Catalan Parliament Passes Landmark Vote to Ban Bullfighting
An Animal Rights Article from


December 2009

Leonardo Anselmi, Prou spokesman, said that if bullfighting is banned in Catalonia, other regions of Spain will follow. “We think this will be the beginning of the end for this cruel spectacle,” he said.

Catalonia (Spain) voted yesterday to ban bullfighting, a move that campaigners claim could mark the beginning of the end of Spain’s most controversial sport.


Protestors dressed as slaughtered bulls stood outside the Catalan Parliament before 67 deputies voted for the ban, with 59 against. Five abstained.

The motion must pass a final vote next year before a ban comes into force.

Though the ban will put an end to bullfights, it will not prohibit street fiestas in which bulls are tormented, sometimes with balls of fire attached to their horns.

The motion called for a change in Catalonia’s animal cruelty law that would see fighting bulls, which are currently excluded, protected from any kind of torture.

The campaign to ban las corridas (bullfights) in this wealthy northeast region of Spain has stirred up a heated debate and attracted celebrity support from the likes of Ricky Gervais and Pamela Anderson.

Gervais, who has been a supporter of animal rights for years, told The Times: “Shame on anyone who finds an animal being tortured entertaining.

“And shame on anyone who thinks that stepping into a ring armed with swords with a frightened and confused animal who has often already had the tendons in its neck severed so it cannot lift its head is brave.”

Anderson, also a veteran animal rights activist, said: “The most appalling kind of cruelty is that which is perpetuated in the name of mere entertainment.”

The campaigners, calling themselves Prou! (Catalan for “Enough!”) collected 168,000 signatures for a motion to convince the Catalan deputies to hold the vote.

Leonardo Anselmi, Prou spokesman, said that if bullfighting is banned in Catalonia, other regions of Spain will follow.

“We think this will be the beginning of the end for this cruel spectacle,” he said.

But the celebrity animal rights’ activists have faced an equally determined campaign by Spanish writers, artists, directors and architects who want los toros (the bulls) to remain.

Mario Vargas Llosa, the award-winning Peruvian writer, Eduardo Medoza, a Spanish writer, Miquel Barcelo, the artist, and Calixto Bieito, the theatre director, are among the high-profile figures who defended bullfighting.

“It is not only a cultural reality, a festival, a tradition, a part of the economy which is to play for but also the liberty of all,” said Luis Corrales, the campaign spokesman.

Spain’s best-known matadors puffed out their chests in a group photograph this week in defence of what they call their “art’”.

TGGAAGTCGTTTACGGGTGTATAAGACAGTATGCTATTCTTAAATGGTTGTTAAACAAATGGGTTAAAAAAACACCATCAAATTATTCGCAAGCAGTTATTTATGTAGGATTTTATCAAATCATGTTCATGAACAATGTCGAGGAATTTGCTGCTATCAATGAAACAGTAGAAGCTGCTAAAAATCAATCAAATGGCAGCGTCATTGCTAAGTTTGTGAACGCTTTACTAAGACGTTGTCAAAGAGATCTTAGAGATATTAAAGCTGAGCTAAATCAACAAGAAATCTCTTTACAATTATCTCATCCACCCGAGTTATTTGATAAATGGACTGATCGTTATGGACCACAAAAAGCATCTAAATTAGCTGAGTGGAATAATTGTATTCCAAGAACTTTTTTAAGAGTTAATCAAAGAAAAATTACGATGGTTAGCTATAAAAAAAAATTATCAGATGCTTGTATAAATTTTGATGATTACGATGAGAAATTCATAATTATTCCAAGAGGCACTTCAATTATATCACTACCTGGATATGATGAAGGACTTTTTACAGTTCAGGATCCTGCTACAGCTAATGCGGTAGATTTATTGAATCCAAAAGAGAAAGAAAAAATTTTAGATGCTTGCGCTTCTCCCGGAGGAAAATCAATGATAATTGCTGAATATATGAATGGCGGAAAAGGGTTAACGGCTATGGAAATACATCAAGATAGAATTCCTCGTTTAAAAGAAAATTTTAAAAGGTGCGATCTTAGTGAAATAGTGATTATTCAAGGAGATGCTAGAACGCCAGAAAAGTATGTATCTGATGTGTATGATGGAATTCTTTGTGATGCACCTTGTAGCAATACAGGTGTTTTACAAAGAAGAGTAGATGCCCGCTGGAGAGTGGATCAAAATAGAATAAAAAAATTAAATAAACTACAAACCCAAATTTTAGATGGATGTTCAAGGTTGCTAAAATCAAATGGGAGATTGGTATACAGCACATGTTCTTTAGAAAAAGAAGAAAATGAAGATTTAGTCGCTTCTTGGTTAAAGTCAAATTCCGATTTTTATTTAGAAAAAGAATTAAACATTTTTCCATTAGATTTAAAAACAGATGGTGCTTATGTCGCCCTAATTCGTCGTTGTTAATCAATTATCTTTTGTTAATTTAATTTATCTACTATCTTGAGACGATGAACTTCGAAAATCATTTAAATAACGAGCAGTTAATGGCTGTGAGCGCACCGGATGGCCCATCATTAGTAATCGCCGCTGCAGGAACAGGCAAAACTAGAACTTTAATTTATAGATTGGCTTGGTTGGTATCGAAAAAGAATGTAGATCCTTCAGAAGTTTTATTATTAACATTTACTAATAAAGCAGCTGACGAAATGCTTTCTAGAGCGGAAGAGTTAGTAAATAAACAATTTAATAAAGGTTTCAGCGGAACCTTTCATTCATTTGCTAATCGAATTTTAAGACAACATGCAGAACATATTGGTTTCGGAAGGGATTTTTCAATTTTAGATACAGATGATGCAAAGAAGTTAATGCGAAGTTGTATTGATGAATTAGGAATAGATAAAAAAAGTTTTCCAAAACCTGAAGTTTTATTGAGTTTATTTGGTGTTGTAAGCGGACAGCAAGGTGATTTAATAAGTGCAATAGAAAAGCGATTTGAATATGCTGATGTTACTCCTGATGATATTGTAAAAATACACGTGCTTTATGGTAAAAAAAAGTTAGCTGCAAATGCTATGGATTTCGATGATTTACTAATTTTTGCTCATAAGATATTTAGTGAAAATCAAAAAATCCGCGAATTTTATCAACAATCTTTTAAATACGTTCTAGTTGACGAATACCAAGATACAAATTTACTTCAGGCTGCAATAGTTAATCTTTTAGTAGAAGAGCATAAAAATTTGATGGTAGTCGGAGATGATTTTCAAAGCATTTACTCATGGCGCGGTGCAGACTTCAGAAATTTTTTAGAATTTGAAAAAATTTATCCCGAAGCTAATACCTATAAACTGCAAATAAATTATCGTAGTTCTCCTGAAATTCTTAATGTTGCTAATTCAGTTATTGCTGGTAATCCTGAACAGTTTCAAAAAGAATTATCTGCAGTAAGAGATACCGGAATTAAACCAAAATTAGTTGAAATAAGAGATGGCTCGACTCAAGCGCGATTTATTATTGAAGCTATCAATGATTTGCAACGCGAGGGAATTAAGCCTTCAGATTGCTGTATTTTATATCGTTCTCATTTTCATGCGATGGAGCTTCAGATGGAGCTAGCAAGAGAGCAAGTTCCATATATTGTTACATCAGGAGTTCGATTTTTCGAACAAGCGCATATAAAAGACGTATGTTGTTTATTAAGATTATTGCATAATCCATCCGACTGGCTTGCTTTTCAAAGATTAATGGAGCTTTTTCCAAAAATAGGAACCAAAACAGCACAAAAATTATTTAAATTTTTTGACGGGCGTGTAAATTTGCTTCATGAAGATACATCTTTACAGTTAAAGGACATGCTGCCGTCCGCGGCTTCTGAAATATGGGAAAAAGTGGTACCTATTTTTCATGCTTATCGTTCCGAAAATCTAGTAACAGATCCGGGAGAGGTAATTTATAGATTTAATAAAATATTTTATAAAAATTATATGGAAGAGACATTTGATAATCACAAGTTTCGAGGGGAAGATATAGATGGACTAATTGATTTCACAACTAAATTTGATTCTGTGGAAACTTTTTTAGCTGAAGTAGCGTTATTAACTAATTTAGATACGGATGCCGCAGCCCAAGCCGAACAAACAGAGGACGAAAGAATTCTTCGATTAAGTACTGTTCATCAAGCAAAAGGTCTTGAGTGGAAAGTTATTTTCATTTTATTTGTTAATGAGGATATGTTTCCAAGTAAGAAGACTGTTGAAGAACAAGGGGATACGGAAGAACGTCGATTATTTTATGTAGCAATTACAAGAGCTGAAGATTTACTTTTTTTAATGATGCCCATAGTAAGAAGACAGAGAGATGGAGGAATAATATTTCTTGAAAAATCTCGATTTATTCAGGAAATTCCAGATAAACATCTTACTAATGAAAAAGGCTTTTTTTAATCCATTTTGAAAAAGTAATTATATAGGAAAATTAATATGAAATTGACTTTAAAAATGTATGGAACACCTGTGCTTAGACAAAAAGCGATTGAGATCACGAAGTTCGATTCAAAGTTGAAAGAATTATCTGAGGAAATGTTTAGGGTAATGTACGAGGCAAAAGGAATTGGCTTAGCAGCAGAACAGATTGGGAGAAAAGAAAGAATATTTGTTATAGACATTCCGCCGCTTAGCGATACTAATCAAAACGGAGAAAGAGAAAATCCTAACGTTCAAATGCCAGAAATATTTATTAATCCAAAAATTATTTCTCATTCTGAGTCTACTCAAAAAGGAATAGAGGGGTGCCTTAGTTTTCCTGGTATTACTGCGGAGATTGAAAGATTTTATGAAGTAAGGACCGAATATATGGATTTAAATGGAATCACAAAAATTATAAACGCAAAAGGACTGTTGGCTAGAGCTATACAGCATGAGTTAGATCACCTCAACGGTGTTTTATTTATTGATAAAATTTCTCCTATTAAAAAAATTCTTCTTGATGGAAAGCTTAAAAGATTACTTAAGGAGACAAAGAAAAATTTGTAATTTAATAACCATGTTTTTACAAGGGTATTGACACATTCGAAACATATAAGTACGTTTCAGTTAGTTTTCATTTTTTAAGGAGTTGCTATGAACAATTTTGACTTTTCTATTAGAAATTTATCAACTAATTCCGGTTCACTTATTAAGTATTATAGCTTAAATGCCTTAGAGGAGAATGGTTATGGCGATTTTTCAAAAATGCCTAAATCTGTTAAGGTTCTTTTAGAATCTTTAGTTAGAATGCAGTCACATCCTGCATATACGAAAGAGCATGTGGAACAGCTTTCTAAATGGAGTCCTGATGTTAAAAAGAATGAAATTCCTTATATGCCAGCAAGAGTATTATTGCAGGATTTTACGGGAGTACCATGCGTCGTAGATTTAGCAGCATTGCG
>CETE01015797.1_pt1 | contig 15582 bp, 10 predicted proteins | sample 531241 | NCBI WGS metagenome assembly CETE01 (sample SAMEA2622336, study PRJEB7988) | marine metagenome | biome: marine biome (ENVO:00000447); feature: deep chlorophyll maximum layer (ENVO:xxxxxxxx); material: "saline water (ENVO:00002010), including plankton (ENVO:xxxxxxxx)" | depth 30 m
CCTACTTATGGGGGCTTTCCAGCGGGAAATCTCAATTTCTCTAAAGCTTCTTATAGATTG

José Tomás — the David Beckham of bullfighting — who commands fees of €400,000 (£340,835) for an afternoon’s work, has become the figurehead of their campaign.

Salvador Boix, Tomas’ manager, told The Times: “This attempt to ban bullfighting shows the hypocrisy of the politicians who all enjoy eating meat but vote to end bullfighting.” Some observers believe that the motion to ban bullfighting has little to do with concern for animal welfare and more to do with opposition from Catalan nationalists to a Spanish cultural phenomenon which is seen as alien by separatists. Nationalist parties voted for the ban.

Catalonia is not the first region to ban bullfighting. In 1991 the Canary Islands included bullfighting in a law that prohibited the suffering of animals for public enjoyment.

The Catalan vote, however, is the first to specifically ban what Spaniards call ‘”the national fiesta”.

The initiative, which will pay compensation to bull breeders and bull ring owners from public money, comes as the number of bullfights and fiestas involving bulls has fallen in recent years. According to government figures there were 891 this year, 354 fewer than in 2008.

As Spain experiences its worst recession in decades, many councils, who have to pay for bulls to be used in public festivals, have cut back.

In Spain, the exploits of the country’s matadors – who rank alongside footballers and pop stars in standing – are reported in the culture sections of newspapers.

Bullfighting aficionados, however, have complained that the media increasingly gives their art a negative image.

In 2007 bullfighting was dropped by the state broadcaster RTVE from children’s television.

Victoria Martin Garcia, a bull breeder, said: “How can it be that the second most popular sport is not on television nor appears much in the media?” Attitudes among younger Spaniards, however, may prove the biggest enemy of bullfighting. A Gallup survey in 2006 found that 81 per cent of those under 35 had no interest in bullfighting.

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